Different crops require varying amounts of water, and it is crucial to assess their water footprint to understand the factors that influence these differences. This helps promote the efficient use of water in agricultural production. To this end, this study examines the water footprint for olive and vine cultivation, two of the most predominant crops. Additionally, the impact of climate variability on agricultural WFagricultural consumption is analyzed through temporal analysis. This analysis is based on the climatic variables recorded for very wet, wet, normal, dry, and arid years.


Determination of climatic variability

The interannual precipitation of the Guadalupe Valley for the 29 years analyzed shows a historical mean of 250 mm, with 62% of the analyzed years below this mean. The years 1989, 1999, 2002, 2007, 2009, and 2014 recorded amounts between 59–133 mm, which is significantly lower precipitation compared to the other years (F(30,341) = 1.03; p = 0.001) (Fig. 1a). That is, years with a deficit between 76 to 47% of precipitation regarding the 1987–2017 average, with a negative trend starting in 2005 (Fig. 1a).

Figure 1
figure 1

Precipitation behavior from 1987—2017 of the Guadalupe Valley. (a) Percentage anomaly of total annual precipitation: blue bars represent positive values (surplus), and red bars represent negative values (deficit) and accumulated frequency of annual precipitation in both climatological stations Agua Caliente and El Porvenir, (b) Trends of monthly periods (boxplots): the horizontal line and square inside the box indicate the median and mean. The lower and upper ends of the box correspond to the quantiles 0.25 and 0.75. Lower and upper whiskers: quantile 0.05 and 0.95, respectively.

In the annual cycle, the behavior of seasonal cycles and extreme values in daily and monthly observations indicate greater variability and rainfall amounts during the winter period (December-March), where about 74% of precipitation occurs (ANOVA F(11,360) = 16.8, p = 0.001), with a prolonged dry period in June–August (Fig. 1b).

According to the percentile analysis, extreme conditions of very dry years were observed in 1989, 1999, 2002, 2007, 2009, and 2014 with 0—20% of the precipitation percentile, with 1989 being the most extreme. Contrary to the years 1987, 1992, 1993, 1998, 1998, 2004, 2010, and 2011 which showed a very wet condition, between 80–100%. Only five years of the analyzed series were classified as normal (Fig. 2).

Figure 2
figure 2

Climate classification according to the precipitation thresholds in the Guadalupe Valley.

Regarding temperature, annual mean values ranged from 15° to 19.5 °C, with the years 2006 and 2014 being the warmest with recorded temperatures above 19 °C, that is, positive anomalies of + 1.4 °C to + 1.8 °C above the climatological average in 1987–2017 series (30 years), where it is possible to observe a dominance of the natural climate variability signal, as opposed to ENSO years (contributing to warmer temperatures, overlapping with the El Niño period 2005–2006 or 2014–2015) (Fig. 3a).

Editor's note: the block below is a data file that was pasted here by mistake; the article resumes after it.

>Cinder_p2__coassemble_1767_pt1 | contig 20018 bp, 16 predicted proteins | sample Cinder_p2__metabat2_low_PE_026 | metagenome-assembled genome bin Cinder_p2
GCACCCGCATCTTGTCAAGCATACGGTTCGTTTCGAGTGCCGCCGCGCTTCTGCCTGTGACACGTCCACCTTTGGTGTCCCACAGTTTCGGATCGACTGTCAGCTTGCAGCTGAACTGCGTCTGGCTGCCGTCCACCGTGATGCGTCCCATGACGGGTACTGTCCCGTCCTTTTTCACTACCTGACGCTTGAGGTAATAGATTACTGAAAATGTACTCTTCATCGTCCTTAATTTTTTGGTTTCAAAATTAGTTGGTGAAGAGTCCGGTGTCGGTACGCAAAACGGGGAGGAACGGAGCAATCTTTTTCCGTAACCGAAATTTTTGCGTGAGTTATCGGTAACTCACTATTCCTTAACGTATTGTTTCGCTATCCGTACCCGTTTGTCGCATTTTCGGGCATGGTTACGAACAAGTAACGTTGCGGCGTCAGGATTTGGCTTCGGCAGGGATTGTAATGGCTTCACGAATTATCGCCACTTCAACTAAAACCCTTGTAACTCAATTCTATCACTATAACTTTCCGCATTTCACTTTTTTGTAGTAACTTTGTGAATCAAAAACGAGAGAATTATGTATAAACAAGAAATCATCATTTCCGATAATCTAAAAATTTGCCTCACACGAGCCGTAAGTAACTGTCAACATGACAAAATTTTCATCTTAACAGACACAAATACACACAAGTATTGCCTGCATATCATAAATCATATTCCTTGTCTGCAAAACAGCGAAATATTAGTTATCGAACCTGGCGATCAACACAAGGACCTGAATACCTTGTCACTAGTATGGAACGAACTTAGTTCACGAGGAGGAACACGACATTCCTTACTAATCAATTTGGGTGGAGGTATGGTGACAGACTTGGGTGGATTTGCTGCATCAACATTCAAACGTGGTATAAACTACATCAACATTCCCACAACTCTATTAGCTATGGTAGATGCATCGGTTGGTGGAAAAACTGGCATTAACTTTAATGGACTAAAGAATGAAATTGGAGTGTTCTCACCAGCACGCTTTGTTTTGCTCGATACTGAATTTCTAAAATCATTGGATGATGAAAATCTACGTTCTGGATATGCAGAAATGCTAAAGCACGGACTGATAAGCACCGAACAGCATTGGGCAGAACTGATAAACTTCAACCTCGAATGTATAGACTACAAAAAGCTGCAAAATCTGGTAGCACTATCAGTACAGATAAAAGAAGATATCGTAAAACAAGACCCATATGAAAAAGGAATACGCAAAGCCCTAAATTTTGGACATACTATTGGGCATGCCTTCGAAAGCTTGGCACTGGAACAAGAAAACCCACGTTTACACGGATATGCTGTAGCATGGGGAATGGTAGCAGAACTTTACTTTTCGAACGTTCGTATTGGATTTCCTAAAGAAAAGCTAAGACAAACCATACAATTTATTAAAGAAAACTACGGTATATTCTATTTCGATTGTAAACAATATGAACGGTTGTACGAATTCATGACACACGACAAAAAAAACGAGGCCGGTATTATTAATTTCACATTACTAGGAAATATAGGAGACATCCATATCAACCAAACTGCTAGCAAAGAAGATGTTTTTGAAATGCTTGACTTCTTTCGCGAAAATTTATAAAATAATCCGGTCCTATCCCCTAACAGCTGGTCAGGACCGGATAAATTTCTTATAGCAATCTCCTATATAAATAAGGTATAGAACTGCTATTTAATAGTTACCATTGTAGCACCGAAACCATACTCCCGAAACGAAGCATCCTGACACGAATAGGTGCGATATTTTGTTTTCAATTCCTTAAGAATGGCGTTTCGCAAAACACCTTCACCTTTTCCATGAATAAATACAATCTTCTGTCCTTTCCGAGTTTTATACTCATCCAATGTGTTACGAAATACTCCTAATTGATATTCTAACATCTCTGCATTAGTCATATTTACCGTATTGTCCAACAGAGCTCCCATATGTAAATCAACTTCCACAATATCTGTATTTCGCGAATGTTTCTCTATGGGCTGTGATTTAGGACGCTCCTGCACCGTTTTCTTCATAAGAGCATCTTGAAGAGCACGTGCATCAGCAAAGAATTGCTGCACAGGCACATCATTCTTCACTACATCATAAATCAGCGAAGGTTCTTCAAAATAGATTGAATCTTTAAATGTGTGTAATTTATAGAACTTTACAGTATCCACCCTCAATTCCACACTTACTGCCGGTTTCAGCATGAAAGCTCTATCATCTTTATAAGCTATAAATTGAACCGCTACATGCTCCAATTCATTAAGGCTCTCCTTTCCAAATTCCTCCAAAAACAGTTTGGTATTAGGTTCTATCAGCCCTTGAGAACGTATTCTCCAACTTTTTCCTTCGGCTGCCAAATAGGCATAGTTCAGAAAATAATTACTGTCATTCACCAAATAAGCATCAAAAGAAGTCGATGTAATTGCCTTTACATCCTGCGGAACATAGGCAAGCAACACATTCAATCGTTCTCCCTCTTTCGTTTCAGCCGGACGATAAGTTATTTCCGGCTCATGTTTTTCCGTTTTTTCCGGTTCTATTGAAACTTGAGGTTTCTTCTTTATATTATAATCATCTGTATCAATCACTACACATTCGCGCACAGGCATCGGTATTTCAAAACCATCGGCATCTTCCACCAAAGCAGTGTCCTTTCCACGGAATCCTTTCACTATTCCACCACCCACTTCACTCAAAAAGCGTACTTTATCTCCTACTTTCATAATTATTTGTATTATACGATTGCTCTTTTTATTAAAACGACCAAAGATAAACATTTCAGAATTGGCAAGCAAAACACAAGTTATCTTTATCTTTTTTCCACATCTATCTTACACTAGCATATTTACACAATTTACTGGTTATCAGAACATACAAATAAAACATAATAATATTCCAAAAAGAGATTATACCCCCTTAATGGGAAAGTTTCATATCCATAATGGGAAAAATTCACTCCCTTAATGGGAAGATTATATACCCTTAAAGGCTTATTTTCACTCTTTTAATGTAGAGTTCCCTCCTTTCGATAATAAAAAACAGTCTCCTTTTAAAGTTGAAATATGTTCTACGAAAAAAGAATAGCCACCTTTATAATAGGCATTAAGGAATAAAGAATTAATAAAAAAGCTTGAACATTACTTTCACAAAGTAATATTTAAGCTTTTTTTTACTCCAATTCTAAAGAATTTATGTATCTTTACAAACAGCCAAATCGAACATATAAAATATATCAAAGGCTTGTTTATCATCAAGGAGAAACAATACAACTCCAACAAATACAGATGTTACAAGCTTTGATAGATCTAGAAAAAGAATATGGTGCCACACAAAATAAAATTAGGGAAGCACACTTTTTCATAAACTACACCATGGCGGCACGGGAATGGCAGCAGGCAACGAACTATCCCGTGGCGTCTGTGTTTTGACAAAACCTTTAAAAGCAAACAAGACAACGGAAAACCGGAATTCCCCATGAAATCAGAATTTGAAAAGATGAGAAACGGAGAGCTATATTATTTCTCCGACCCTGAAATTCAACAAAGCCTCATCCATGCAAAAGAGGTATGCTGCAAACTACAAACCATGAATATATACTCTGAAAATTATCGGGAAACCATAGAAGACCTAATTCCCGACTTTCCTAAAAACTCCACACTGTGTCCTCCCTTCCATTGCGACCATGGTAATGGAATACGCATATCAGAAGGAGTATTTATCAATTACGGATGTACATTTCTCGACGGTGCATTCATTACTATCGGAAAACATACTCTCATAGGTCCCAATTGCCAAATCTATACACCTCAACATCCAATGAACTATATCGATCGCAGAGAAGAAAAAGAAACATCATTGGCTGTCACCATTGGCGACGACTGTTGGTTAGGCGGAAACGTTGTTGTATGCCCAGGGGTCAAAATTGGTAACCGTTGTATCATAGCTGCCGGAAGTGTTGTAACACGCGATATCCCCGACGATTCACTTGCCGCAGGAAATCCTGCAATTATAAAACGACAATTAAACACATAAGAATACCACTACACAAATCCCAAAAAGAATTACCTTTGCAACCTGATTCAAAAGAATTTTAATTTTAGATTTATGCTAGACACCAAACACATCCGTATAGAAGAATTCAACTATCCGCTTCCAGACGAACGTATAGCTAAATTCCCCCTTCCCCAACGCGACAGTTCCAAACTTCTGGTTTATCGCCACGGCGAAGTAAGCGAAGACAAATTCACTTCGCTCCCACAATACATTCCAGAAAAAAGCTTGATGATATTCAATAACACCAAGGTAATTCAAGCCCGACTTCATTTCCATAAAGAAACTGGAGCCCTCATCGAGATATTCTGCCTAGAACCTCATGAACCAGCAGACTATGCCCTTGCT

Figure 3
figure 3

Evolution of the average temperature of the Guadalupe Valley. (a) Absolute anomalies of the average annual temperature for the 1987–2017 period (red bars indicate warming, and blue bars indicate cooling) and annual average, (b) monthly average.

The evolution of the monthly mean temperature shows significantly higher values in the summer period (July, August, September) compared to other months of the year (ANOVA F(11,360) = 170.2, P = 0.001) (Fig. 3b).

Lastly, the precipitation and temperature data series are moderately inversely correlated (r = − 0.66; p < 0.05), i.e., precipitation is lower in the months where temperature increases, decreasing water availability in the Guadalupe Valley in the warmer periods.

In summary, high climatic variability of the Guadalupe Valley can be observed from 1996, increasing both ‘very dry’ and ‘very wet’ years, thus intensifying extreme weather conditions. As a result, the occurrence of extreme meteorological droughts has been evident every 3 to 5 years since 1999.

The annual precipitation trend has decreased over the last 12 years; however, 1989 stands out for its low rainfall and high temperatures. Meanwhile, the changes identified in the annual temperature result in an amplification of the thermal oscillation.

Water footprint of the Guadalupe Valley for the agricultural sector